booms (Bulgaria, Latvia) or had vulnerable public sector balances (Hungary, Romania) are
struggling to recover.
Looking ahead, the prospects for the CEE countries are good if compared with those of
advanced Europe. Nevertheless, CEE recovery is dependent on what happens in the Euro
area. A new sovereign debt crisis would depress growth in the euro area, and this would
impact negatively the CEE countries through lower exports. Lower growth in the Euro area
could also increase stress in the banking sector and reduce capital flows to the CEE countries,
thus delaying the revival of credit growth and domestic demand, or even fuelling a
depreciation of some currencies. The IMF even alerts on a risk of sovereign crisis contagion,
which would have very negative consequences for the most indebted CEE countries.

Table 4 – Selected Central and Eastern European Countries: Real GDP, Real Domestic
Demand Growth, Current Account Balance and Gov. Fiscal Balance
Real GDP Real Domestic
Demand Growth

Current Account
Balance

Gov. Fiscal
Balance

2010 2011 2010 2010 2010 2010 2010 2011
Poland

1,7 3,4 2,7 3,7 -2,4 -7,4 -7,4 -6,7
Czech Republic

-4,1 2,0 0,8 2,2 -1,2 -5,4 -5,4 -5,6
Hungary

-6,3 0,6 -5,3 0,4 0,5 -4,2 -4,2 -4,5
Bulgaria

0,0 2,0 -4,9 2,4 -3,0 -4,9 -4,9 -4,2
Romania

-7,1 -1,9 -2,7 1,5 -5,1 -6,8 -6,8 -4,4
Latvia

-18,0 -1,0 -1,6 5,2 5,5 -11,9 -11,9 -7,6
(Source: IMF)

3. US and Europe: divergent policy strategies and large uncertainty
During 2008 and 2009, the US and the European public authorities reacted similarly to the
global financial and economic crisis. In both continents, governments made massive capital
injections to fragile banks and implemented stimulus packages in order to avoid another Great
Depression, while monetary authorities provided additional stimulus by offering liquidity


4
“Eastern Europe: Wrongly Labeled”, The Economist, 9 January 2010, pp 27-28.

*The New Atlantic Capitalism Project is supported by the European Commission. However, the sole
responsibility for the text lies with the author(s) and the Commission is not responsible for any use that may be
made of the information contained herein




support and reducing interest rates
5
. Since 2010, however, there is a growing divide in the
policy strategies adopted on either side of the Atlantic.

Europeans are much keener to restore monetary and fiscal discipline, fearing that maintaining
macro-economic stimulus would further destabilize the economy. In particular, the turmoil in
sovereign debt markets has translated into a general switch towards fiscal consolidation across
Europe. Ambitious measures to drastically reduce the budget have been implemented in those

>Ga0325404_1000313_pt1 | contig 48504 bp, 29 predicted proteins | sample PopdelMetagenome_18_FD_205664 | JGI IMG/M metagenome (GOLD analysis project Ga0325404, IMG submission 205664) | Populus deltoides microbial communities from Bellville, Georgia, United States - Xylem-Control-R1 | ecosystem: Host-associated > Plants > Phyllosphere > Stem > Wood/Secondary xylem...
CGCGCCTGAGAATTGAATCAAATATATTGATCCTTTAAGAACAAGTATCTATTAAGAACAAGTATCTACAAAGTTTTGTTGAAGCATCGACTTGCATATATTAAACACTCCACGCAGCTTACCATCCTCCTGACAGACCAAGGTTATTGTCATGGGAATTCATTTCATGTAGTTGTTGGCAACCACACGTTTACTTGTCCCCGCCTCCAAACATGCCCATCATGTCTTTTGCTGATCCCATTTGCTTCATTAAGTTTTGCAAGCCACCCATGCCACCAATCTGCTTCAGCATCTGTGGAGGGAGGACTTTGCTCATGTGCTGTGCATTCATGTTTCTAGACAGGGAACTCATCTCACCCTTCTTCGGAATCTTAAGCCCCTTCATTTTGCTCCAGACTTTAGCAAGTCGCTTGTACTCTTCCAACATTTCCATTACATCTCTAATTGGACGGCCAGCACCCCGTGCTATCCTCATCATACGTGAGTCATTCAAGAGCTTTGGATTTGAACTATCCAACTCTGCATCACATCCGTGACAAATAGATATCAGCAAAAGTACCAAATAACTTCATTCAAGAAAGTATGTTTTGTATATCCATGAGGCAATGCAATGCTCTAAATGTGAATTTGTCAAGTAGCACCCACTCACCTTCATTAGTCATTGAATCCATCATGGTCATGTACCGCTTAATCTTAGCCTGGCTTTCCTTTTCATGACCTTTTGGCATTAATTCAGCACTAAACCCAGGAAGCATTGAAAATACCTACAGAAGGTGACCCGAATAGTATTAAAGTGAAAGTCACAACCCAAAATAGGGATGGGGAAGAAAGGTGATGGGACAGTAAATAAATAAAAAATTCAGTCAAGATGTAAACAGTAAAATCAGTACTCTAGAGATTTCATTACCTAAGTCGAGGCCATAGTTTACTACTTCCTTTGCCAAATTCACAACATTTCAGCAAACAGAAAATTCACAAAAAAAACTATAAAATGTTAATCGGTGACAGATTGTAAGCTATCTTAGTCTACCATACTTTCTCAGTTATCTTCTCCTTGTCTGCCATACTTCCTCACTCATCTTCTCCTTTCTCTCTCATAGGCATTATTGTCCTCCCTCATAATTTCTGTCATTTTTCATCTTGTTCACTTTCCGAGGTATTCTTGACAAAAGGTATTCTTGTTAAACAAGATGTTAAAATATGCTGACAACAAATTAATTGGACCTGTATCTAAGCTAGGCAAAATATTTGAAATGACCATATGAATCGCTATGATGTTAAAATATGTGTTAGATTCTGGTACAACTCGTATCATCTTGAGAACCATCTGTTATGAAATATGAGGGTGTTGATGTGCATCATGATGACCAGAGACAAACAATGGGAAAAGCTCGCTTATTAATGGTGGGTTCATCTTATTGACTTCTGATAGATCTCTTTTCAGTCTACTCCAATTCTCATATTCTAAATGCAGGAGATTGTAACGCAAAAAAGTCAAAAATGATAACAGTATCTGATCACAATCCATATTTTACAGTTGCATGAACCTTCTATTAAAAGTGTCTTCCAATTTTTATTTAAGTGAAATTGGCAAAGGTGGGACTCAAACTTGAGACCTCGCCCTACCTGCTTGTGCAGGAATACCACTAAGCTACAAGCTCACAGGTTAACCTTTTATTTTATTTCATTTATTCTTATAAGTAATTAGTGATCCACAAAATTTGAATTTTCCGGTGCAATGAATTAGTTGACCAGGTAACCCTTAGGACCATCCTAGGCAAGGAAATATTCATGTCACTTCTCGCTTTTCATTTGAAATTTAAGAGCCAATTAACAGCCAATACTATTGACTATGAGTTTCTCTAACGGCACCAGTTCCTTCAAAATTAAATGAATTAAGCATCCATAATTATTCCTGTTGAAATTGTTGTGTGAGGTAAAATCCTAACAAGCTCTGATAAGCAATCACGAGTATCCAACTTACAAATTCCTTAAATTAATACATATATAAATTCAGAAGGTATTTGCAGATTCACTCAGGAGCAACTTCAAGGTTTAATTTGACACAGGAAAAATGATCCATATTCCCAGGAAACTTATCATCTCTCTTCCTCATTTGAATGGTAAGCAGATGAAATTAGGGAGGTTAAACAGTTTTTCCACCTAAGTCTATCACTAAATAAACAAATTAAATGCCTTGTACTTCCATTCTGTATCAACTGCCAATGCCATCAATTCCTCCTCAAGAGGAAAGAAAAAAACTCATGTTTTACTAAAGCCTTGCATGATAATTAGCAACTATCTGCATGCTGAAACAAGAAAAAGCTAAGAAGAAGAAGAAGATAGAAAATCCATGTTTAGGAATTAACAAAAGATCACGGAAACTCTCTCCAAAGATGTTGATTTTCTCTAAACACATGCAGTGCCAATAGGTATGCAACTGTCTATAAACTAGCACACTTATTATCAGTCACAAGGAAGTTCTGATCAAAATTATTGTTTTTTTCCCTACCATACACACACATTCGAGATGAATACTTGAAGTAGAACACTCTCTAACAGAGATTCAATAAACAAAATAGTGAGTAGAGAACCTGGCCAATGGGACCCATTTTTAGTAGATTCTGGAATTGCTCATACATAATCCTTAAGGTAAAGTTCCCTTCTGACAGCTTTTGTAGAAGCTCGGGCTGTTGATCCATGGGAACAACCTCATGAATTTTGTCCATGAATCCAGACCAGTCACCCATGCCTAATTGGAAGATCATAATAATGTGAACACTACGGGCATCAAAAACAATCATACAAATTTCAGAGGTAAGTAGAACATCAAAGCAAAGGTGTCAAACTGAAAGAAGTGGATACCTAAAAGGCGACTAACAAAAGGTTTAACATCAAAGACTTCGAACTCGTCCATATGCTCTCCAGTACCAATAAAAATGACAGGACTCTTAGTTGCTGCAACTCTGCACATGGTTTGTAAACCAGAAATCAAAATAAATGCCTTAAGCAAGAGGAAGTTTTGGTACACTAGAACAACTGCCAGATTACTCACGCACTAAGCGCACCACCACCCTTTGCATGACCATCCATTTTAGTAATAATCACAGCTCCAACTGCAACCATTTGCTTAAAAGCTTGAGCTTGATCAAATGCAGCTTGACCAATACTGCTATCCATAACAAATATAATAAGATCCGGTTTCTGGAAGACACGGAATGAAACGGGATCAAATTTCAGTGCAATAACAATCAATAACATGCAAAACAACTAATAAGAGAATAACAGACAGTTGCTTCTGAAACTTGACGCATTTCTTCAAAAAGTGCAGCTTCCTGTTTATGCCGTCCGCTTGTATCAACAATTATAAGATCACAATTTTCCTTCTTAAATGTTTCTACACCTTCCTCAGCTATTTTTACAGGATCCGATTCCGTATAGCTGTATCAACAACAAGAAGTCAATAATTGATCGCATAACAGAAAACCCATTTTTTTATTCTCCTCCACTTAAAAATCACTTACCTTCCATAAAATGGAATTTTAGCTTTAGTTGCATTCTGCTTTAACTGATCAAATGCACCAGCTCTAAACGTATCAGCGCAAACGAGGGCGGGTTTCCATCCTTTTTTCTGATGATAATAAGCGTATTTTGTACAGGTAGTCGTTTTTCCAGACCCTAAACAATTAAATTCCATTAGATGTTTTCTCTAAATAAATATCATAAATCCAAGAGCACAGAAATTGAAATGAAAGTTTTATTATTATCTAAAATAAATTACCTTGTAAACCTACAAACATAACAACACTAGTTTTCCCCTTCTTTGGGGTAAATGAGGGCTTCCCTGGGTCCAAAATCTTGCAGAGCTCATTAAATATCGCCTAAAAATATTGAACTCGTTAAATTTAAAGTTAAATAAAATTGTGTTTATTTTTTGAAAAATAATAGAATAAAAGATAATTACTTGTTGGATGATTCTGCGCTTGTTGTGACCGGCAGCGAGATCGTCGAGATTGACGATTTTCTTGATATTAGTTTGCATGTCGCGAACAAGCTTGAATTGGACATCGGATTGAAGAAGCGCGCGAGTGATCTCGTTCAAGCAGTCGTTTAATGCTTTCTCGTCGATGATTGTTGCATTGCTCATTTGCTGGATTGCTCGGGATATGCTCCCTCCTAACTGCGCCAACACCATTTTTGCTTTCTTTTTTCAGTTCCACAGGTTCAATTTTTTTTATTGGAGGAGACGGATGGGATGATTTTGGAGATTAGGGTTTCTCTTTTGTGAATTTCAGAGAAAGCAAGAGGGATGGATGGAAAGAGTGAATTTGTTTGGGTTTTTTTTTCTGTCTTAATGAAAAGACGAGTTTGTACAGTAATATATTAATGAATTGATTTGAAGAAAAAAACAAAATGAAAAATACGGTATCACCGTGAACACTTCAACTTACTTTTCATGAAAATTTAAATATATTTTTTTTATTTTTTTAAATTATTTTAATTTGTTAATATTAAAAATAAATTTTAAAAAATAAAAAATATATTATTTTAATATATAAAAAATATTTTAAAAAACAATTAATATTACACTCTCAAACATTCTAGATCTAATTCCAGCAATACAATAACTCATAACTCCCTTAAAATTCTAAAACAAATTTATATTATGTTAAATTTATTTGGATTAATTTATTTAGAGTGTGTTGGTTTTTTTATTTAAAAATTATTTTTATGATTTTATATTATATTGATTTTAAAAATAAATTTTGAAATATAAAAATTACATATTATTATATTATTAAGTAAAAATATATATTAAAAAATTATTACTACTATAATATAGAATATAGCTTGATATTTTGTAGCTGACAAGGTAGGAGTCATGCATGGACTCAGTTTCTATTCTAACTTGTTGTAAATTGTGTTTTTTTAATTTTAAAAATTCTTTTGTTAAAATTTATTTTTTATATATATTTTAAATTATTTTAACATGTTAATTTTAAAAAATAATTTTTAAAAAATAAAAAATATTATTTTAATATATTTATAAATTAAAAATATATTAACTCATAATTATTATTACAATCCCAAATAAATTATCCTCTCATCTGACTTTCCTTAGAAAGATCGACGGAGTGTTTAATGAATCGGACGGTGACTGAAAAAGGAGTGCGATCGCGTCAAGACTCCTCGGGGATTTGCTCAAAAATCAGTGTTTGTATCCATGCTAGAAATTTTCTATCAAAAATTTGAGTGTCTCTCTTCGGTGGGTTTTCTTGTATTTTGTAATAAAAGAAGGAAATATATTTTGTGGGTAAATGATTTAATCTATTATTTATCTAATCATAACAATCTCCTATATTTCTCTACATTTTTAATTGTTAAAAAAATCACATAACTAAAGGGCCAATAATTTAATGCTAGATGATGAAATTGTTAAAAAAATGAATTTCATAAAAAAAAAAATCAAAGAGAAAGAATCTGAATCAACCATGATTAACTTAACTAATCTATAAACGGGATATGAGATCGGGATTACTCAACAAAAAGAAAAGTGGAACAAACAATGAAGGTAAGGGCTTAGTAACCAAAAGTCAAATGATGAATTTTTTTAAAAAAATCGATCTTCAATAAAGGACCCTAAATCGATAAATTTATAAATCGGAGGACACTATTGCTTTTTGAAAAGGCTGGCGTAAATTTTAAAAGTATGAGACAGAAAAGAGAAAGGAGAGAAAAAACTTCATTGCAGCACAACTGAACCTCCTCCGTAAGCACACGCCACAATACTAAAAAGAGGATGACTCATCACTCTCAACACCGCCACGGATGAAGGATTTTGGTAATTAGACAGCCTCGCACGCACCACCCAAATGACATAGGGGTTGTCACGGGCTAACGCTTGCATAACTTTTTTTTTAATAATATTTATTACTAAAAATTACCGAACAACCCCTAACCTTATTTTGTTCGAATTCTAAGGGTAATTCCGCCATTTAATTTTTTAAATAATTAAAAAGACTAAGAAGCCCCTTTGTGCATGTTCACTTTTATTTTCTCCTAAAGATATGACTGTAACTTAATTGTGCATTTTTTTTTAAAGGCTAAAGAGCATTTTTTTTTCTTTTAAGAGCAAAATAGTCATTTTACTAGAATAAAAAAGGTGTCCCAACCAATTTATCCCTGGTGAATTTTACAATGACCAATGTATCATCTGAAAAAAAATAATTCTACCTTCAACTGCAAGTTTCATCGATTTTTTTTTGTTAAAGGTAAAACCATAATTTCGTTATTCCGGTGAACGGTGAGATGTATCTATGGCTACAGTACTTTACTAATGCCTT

countries facing market severe pressure (Ireland, Spain, Greece, Portugal) but fiscal
consolidation agendas have been also announced in countries having no urgent need to reduce
the deficit, with the United Kingdom being the most illustrative example.

Americans are less concerned by the longer-term risk of delaying an exit from stimulus
policies. The status of the dollar as international reserve currency makes them less vulnerable
to sovereign debt market crisis, and partly because of this, they have maintained a more
expansionary fiscal policy than its Europeans counterparts. Recently, anticipating the phasing
out of fiscal stimulus, the FED has taken the lead in efforts to bolster the economy by
launching an additional quantitative easing program worth $600 billion to promote growth
(the so-called “QE2”).
Both the impact of fiscal consolidation in Europe and expansionary monetary policy in the US
is uncertain. The European move to fiscal consolidation is based on the assumption that fiscal
consolidation will boost private actors’ confidence and thus contribute to sustainable growth
in consumption and investment (the so-called “expansionary fiscal contractions” hypothesis).
Yet, fiscal consolidation typically has a negative effect on aggregate demand and, as a recent
IMF analysis shows, this negative effect has historically been cushioned by reductions in
interest rates and/or increases in exports thanks to currency devaluations
6
. In current
circumstances, with interest rates close to zero and with many countries pursuing fiscal
consolidation at the same time, adopting an austerity-based growth strategy is clearly a risky
bet.
In the US, QE2 could boost growth through three channels: a) by reducing long-term interest,
leading to an increase in real asset prices, b) by rising inflation expectations, which would